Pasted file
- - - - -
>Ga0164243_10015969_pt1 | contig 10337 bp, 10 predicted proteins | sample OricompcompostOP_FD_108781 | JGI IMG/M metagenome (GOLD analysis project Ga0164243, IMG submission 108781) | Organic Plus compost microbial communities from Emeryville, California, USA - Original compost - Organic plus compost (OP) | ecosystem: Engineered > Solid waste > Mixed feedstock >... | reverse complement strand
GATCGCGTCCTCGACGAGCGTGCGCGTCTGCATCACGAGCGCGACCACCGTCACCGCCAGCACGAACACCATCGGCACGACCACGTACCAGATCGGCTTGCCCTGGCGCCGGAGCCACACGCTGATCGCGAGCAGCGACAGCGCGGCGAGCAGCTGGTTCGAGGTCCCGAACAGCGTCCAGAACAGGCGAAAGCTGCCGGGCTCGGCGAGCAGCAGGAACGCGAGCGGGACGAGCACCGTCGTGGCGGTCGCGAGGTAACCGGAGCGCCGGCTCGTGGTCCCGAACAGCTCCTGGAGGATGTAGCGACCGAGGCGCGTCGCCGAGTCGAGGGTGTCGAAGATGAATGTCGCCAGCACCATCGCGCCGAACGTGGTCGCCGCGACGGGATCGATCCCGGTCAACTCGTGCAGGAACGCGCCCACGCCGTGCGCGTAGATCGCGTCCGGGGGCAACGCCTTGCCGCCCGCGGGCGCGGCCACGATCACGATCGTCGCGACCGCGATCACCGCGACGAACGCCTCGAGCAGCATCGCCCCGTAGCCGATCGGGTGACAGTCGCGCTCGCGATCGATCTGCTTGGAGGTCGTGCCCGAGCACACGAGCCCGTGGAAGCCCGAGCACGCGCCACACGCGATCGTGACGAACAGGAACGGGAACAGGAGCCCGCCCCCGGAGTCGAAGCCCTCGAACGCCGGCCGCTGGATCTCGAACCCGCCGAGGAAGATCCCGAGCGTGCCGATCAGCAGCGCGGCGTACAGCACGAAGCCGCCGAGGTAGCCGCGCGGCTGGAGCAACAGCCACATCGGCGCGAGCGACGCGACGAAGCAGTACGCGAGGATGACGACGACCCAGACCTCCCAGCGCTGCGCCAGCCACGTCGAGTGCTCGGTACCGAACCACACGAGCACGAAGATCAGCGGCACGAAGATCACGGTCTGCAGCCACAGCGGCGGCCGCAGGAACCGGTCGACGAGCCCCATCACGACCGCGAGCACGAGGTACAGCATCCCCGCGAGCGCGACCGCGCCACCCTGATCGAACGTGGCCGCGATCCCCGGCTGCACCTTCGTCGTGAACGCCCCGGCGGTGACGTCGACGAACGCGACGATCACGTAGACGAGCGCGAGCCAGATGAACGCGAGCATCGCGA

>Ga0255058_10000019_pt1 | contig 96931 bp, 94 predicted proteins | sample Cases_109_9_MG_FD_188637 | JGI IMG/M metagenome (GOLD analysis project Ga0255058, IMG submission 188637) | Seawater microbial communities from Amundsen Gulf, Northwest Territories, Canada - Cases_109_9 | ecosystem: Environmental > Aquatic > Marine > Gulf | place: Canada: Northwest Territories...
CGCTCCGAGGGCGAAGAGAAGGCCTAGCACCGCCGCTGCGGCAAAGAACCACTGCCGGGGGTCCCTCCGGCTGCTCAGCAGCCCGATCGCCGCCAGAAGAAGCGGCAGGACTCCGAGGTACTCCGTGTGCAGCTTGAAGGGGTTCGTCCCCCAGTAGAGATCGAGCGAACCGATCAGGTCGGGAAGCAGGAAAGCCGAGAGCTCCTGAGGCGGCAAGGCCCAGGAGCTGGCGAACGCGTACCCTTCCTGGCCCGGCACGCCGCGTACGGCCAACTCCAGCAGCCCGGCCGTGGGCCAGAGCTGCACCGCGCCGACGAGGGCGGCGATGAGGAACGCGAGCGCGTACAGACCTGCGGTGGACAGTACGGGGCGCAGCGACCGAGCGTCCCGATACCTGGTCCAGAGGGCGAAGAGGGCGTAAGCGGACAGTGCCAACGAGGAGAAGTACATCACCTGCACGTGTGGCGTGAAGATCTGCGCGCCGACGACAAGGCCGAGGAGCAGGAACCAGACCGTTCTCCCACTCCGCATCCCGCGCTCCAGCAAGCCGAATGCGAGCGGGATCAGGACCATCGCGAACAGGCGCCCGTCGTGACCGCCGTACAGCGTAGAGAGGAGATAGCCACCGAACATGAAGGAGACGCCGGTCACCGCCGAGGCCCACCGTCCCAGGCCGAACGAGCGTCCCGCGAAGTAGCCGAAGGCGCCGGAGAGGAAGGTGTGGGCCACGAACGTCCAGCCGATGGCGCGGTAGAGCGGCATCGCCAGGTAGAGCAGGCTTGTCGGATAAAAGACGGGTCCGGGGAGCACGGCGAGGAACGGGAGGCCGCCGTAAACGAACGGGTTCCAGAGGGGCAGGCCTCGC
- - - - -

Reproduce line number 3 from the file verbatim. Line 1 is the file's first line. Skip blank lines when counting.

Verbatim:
>Ga0255058_10000019_pt1 | contig 96931 bp, 94 predicted proteins | sample Cases_109_9_MG_FD_188637 | JGI IMG/M metagenome (GOLD analysis project Ga0255058, IMG submission 188637) | Seawater microbial communities from Amundsen Gulf, Northwest Territories, Canada - Cases_109_9 | ecosystem: Environmental > Aquatic > Marine > Gulf | place: Canada: Northwest Territories...